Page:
There has been a recent string of mass shootings.
The bill is a way to restrict sales of the rifle.
It is very likely to fail in an election year.
Scores of adults and children have been killed in a string of mass shootings in the US in the last three weeks.
The recent violence prompted a House Democrat to draft a measure that would severely restrict access to the weapon used by different attackers. A member of the tax-writing Ways and Means panel wants to impose a tax on assault weapons.
It's intended to give another way to make sensible gun control happen. A 1,000% fee on assault weapons is just the kind of restriction that creates enough fiscal impact to qualify for reconciliation.
Depending on location, the new guns range from $500 to $2,000. It would be out of reach for many young Americans to buy a weapon with a 1000% tax on it.
When the tax would kick in and what to do with any revenue raised are some of the details that are not finalized.
The tax wouldn't apply to law enforcement agencies and the military. The legislation wouldn't apply to the 20 million rifles already in circulation across the US. Other guns that are not assault weapons would be exempt. High-capacity magazines that carry more than 10 rounds would be aggressively taxed.
The definition of an assault weapon in the bill is very similar to the one being pushed by Cicilline. The bill would prohibit weapons with military characteristics.
Senate negotiations on a narrower bill centered on mental health, red flag laws, and a modest expansion of background checks are separate from the House Democrats' expansive gun control package. Due to stiff GOP resistance, the House bill is expected to fall flat.
The legislative tactic of eye reconciliation was used by Democrats in order to push through the Build Back Better bill over Republican opposition. Democrats hope to revive a small spending bill by the end of the summer.
The director of the economic program at the Third Way think tank said that taxes get more deference in budget reconciliation than other policies.
A pure excise tax that isn't set so high as to end all sales should pass the rule governing what qualifies to be included in a bill.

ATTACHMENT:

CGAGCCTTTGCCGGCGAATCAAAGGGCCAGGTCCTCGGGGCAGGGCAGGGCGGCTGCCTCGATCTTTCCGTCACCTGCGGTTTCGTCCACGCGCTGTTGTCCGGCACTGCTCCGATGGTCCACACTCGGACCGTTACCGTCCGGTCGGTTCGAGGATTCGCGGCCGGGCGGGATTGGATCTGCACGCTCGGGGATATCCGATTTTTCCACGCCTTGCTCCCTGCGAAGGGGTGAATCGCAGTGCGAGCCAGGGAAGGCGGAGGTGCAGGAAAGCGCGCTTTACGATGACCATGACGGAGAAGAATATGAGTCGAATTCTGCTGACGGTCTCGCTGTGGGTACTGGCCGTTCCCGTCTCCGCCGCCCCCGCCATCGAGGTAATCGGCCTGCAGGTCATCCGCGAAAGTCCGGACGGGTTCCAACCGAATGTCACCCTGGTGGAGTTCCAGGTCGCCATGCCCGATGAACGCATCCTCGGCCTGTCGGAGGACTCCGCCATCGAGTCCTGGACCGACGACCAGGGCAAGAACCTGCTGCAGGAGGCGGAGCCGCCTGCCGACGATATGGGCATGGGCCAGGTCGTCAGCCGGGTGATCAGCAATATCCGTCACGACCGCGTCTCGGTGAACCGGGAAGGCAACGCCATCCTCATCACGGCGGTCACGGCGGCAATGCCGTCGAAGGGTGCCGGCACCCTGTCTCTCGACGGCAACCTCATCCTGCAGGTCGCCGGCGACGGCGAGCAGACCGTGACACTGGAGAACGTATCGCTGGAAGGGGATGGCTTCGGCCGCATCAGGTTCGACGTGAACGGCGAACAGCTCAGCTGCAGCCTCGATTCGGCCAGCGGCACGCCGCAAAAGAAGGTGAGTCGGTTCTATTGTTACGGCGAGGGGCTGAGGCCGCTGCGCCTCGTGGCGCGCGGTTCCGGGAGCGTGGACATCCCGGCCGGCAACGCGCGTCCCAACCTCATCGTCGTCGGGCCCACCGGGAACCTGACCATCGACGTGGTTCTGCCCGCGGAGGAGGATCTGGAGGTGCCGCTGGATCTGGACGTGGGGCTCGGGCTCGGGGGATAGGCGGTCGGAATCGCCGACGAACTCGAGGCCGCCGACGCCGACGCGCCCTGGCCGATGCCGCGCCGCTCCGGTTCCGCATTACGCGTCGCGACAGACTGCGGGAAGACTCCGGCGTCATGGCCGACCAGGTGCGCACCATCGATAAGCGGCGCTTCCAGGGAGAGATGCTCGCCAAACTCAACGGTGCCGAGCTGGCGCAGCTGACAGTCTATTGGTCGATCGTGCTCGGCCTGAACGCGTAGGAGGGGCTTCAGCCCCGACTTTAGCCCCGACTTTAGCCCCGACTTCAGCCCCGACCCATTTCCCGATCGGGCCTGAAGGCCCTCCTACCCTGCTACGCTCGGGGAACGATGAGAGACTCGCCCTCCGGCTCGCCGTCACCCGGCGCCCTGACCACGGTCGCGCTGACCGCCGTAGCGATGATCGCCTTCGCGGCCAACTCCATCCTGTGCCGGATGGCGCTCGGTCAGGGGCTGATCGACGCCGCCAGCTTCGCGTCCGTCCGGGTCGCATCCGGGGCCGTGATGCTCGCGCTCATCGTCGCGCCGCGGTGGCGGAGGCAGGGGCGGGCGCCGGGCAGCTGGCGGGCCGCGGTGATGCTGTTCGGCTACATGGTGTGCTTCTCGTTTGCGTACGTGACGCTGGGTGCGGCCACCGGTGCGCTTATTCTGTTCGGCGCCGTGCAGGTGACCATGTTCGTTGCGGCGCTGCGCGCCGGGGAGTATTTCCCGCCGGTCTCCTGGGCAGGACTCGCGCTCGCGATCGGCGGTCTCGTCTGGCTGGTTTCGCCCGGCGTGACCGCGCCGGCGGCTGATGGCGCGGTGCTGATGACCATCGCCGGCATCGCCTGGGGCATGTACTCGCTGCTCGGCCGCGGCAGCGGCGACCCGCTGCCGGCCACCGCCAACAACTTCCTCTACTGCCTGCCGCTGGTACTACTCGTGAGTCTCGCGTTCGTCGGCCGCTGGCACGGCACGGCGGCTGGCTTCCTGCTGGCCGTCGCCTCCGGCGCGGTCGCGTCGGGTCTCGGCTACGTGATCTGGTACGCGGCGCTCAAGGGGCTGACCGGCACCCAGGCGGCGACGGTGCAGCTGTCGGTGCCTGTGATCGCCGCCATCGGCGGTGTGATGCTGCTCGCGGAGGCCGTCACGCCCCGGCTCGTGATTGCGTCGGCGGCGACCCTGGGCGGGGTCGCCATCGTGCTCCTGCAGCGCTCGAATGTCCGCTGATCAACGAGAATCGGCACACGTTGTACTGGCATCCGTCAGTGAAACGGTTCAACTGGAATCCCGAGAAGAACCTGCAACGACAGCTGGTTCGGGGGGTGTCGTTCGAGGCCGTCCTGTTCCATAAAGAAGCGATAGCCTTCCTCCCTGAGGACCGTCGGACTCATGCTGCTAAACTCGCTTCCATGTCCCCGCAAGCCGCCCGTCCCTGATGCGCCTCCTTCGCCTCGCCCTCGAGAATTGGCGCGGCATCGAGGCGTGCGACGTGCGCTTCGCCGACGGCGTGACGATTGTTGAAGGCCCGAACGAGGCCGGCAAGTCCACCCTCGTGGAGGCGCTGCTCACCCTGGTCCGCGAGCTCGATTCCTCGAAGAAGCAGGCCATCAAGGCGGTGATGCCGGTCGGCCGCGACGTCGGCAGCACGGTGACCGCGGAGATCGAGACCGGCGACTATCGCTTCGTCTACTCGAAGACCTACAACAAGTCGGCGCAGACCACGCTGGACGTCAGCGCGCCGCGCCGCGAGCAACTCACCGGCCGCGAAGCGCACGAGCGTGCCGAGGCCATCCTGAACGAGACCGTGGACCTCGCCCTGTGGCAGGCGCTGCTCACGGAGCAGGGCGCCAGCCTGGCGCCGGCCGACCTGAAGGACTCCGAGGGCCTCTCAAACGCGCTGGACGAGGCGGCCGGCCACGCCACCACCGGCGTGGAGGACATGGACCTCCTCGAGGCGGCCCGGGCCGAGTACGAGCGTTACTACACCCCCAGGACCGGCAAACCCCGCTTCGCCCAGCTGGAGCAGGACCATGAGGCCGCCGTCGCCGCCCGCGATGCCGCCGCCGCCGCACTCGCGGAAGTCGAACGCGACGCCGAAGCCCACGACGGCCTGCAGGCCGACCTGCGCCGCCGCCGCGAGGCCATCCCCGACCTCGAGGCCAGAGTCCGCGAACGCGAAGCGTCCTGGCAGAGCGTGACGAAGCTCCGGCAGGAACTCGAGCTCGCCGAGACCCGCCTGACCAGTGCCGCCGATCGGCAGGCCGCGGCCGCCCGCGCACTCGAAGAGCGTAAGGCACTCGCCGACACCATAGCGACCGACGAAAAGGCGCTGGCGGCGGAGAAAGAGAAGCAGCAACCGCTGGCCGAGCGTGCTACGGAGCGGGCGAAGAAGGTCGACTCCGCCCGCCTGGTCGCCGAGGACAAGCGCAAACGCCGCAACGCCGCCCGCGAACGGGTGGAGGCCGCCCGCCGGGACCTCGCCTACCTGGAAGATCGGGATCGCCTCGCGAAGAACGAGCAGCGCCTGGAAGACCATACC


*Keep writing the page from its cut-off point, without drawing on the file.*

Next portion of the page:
The federal government imposes a 10% tax on handguns. There is a tax rate for other guns and bullets.
He was willing to negotiate a tax rate of 1000%. There is no magic about that number. It is severe enough to make sales difficult or impossible. It isn't seen as an absolute ban.
In the past, Democrats have sought to raise taxes on guns and accessories to make them more expensive. According to The New York Times, Sen. Daniel Patrick Moynihan wanted to tax handgun bullets out of existence in order to curb crime.
In 2020 a pair of Democrats introduced measures to raise taxes on weapons to prevent gun violence. Both Rep. Hank Johnson and Sen. Elizabeth Warren want to triple the tax on handguns to 30%.
The plan faces a steep climb even though it went nowhere in congress. Democrats will be wary of being portrayed as tax-and-spend liberals by Republicans in an election year where they already face major challenges to keep control of Congress. Biden pledged not to raise taxes on people earning under $400,000.
There isn't much research on whether hiking taxes can prevent crime. The path has been used by states and cities to raise funds.
A senior fellow at the Urban-Brookings Tax Policy Center told Insider that they don't have a lot of information on what would happen if gun taxes are raised. I don't think a gun tax of 1,000% would deter people from buying a taxed firearm.
Business Insider has an article on it.